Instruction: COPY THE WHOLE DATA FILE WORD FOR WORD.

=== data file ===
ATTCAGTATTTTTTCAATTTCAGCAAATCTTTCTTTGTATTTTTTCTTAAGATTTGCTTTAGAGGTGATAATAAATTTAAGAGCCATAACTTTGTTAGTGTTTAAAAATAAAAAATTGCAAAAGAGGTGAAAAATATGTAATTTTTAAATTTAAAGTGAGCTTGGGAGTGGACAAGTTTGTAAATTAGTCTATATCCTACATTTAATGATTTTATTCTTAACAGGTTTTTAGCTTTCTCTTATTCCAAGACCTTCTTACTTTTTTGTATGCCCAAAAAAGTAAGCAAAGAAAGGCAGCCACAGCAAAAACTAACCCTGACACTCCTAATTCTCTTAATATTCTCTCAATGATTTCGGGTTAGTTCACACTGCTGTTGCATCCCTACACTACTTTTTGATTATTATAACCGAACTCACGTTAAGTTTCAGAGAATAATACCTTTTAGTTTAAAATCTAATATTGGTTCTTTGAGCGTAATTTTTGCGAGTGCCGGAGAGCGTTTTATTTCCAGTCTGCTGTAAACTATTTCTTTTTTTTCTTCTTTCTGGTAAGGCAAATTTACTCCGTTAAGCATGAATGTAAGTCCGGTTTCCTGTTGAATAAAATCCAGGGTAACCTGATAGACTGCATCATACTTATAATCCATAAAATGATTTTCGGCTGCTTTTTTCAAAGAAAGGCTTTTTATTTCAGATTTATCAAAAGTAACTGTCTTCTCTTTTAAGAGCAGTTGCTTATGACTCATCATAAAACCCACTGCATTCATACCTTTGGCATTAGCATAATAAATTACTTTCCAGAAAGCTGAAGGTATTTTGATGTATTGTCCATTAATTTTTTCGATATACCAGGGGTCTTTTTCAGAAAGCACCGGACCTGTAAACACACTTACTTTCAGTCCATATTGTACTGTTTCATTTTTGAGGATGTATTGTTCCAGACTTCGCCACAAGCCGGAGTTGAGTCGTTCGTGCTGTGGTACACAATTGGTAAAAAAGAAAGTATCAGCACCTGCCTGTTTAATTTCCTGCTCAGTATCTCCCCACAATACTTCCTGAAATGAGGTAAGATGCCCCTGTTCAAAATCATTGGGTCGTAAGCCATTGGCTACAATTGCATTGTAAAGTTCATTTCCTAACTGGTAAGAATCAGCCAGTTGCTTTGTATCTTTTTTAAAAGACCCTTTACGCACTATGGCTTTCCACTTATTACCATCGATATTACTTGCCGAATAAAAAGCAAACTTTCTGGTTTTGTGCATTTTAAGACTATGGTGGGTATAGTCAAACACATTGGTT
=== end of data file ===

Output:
ATTCAGTATTTTTTCAATTTCAGCAAATCTTTCTTTGTATTTTTTCTTAAGATTTGCTTTAGAGGTGATAATAAATTTAAGAGCCATAACTTTGTTAGTGTTTAAAAATAAAAAATTGCAAAAGAGGTGAAAAATATGTAATTTTTAAATTTAAAGTGAGCTTGGGAGTGGACAAGTTTGTAAATTAGTCTATATCCTACATTTAATGATTTTATTCTTAACAGGTTTTTAGCTTTCTCTTATTCCAAGACCTTCTTACTTTTTTGTATGCCCAAAAAAGTAAGCAAAGAAAGGCAGCCACAGCAAAAACTAACCCTGACACTCCTAATTCTCTTAATATTCTCTCAATGATTTCGGGTTAGTTCACACTGCTGTTGCATCCCTACACTACTTTTTGATTATTATAACCGAACTCACGTTAAGTTTCAGAGAATAATACCTTTTAGTTTAAAATCTAATATTGGTTCTTTGAGCGTAATTTTTGCGAGTGCCGGAGAGCGTTTTATTTCCAGTCTGCTGTAAACTATTTCTTTTTTTTCTTCTTTCTGGTAAGGCAAATTTACTCCGTTAAGCATGAATGTAAGTCCGGTTTCCTGTTGAATAAAATCCAGGGTAACCTGATAGACTGCATCATACTTATAATCCATAAAATGATTTTCGGCTGCTTTTTTCAAAGAAAGGCTTTTTATTTCAGATTTATCAAAAGTAACTGTCTTCTCTTTTAAGAGCAGTTGCTTATGACTCATCATAAAACCCACTGCATTCATACCTTTGGCATTAGCATAATAAATTACTTTCCAGAAAGCTGAAGGTATTTTGATGTATTGTCCATTAATTTTTTCGATATACCAGGGGTCTTTTTCAGAAAGCACCGGACCTGTAAACACACTTACTTTCAGTCCATATTGTACTGTTTCATTTTTGAGGATGTATTGTTCCAGACTTCGCCACAAGCCGGAGTTGAGTCGTTCGTGCTGTGGTACACAATTGGTAAAAAAGAAAGTATCAGCACCTGCCTGTTTAATTTCCTGCTCAGTATCTCCCCACAATACTTCCTGAAATGAGGTAAGATGCCCCTGTTCAAAATCATTGGGTCGTAAGCCATTGGCTACAATTGCATTGTAAAGTTCATTTCCTAACTGGTAAGAATCAGCCAGTTGCTTTGTATCTTTTTTAAAAGACCCTTTACGCACTATGGCTTTCCACTTATTACCATCGATATTACTTGCCGAATAAAAAGCAAACTTTCTGGTTTTGTGCATTTTAAGACTATGGTGGGTATAGTCAAACACATTGGTT